When baby is on the way, it’s normal to feel a sense of panic and excitement all at once. One of the most pressing things on your mind is probably breastfeeding.
After reading about the many benefits of breastfeeding, I spent the weeks before my first baby was born, scrolling through article after article about how to do it. It was important to me to be successful at it, and I wanted to be able to produce enough healthy and nutritious milk. Fortunately, it was easier and more intuitive than I expected.
I’m here to share some things I learned that could affect breast milk supply. I’ve included a range of things that can affect your ability to produce enough milk to nurture a healthy baby.
When we experience stress, our bodies react. If you’re experiencing lots of stress from outside factors, or from birth complications, this may impact your ability to produce milk.
Fortunately breastfeeding is stress-reducing for mothers and releases oxytocin, the “love chemical” in the brain. So, you may find that nursing your baby is one of the most stress-relieving activities you can do. In addition, you can perhaps try things like meditation, yoga, walking, or many of the stress-reducing activities that may help you ease your mind.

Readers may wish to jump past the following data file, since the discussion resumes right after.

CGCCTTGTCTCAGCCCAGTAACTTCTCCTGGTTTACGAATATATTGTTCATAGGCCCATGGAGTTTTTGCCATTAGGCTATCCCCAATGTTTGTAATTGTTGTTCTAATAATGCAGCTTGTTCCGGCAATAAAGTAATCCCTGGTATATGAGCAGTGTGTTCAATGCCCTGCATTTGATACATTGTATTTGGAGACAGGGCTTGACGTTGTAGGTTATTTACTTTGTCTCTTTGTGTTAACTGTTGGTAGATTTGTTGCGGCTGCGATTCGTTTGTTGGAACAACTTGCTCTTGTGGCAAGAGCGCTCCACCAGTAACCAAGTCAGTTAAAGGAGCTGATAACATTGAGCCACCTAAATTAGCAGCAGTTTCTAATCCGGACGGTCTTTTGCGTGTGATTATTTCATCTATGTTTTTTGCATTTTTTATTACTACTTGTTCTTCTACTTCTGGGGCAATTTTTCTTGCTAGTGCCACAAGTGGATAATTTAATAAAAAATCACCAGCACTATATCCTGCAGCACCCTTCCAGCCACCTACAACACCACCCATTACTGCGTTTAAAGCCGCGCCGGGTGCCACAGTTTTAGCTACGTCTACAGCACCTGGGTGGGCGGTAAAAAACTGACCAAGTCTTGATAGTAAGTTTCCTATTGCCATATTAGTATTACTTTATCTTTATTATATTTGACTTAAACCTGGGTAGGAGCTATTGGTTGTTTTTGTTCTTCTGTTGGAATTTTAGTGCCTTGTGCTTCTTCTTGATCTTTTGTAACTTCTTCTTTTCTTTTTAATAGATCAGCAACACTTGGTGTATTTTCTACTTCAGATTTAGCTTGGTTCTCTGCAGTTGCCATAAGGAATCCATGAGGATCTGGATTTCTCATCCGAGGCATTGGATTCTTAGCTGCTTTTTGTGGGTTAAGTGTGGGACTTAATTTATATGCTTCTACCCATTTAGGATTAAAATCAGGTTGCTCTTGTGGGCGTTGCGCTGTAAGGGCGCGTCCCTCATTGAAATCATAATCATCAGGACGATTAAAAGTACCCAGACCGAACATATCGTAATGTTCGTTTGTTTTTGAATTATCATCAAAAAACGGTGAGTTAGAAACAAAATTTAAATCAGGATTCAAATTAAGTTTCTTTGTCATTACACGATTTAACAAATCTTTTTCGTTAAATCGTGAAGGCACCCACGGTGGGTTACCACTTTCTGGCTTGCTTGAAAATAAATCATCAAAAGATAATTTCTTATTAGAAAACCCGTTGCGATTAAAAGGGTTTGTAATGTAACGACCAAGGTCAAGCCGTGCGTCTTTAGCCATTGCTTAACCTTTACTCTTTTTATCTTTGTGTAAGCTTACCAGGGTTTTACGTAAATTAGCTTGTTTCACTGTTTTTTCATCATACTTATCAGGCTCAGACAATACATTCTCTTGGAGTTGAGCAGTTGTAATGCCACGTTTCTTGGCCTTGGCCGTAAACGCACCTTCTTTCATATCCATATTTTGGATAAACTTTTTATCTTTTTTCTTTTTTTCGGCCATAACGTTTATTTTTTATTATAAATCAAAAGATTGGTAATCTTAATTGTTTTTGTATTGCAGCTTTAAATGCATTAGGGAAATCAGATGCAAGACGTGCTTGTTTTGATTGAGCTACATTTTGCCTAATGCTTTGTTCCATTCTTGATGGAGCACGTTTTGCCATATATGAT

This will ultimately benefit you and your baby, and will assist you to continue to produce an abundance of nutritious milk.
The best way to keep your milk flowing is to breastfeed often.
For a newborn, breastfeeding should occur from two to three hours about eight to 12 times a day (even through the night). If you are consistently producing milk, your body will receive the message that the milk is necessary, and it will continue to produce.
Keep in mind that taking long breaks from breastfeeding or pumping can reduce the amount of milk your body produces. In order to produce more breast milk, you need to empty your supply early and often.
Try to avoid giving formula or a pacifier in the early days not to miss any feedings and ensure a good latch.
Your diet can have an effect on breast milk supply, although it is not going to make or break your success as a milk supplier. We are designed by nature to be able to provide nutrients to our babies, even in survival-mode type circumstances.
Regardless, eating a healthy and well-balanced diet is, of course, recommended for your health as well as the health of the baby.
Excessive amounts of caffeine from coffee, soda, tea, and chocolate can dehydrate you and lower your ability to produce lots of milk. Large amounts of caffeine can also pass along to your baby, and cause them sleep issues or irritability. If your baby is not feeding well, that will undoubtedly impact your ability to produce milk.
So, staying hydrated, eating well, and making sure your baby is sleeping and feeding often should make things flow more smoothly.
Some allergy and cold medications can reduce your breast milk supply. An ingredient called Pseudoephedrine that acts as a decongestant in many over-the-counter drugs is the main one to look out for.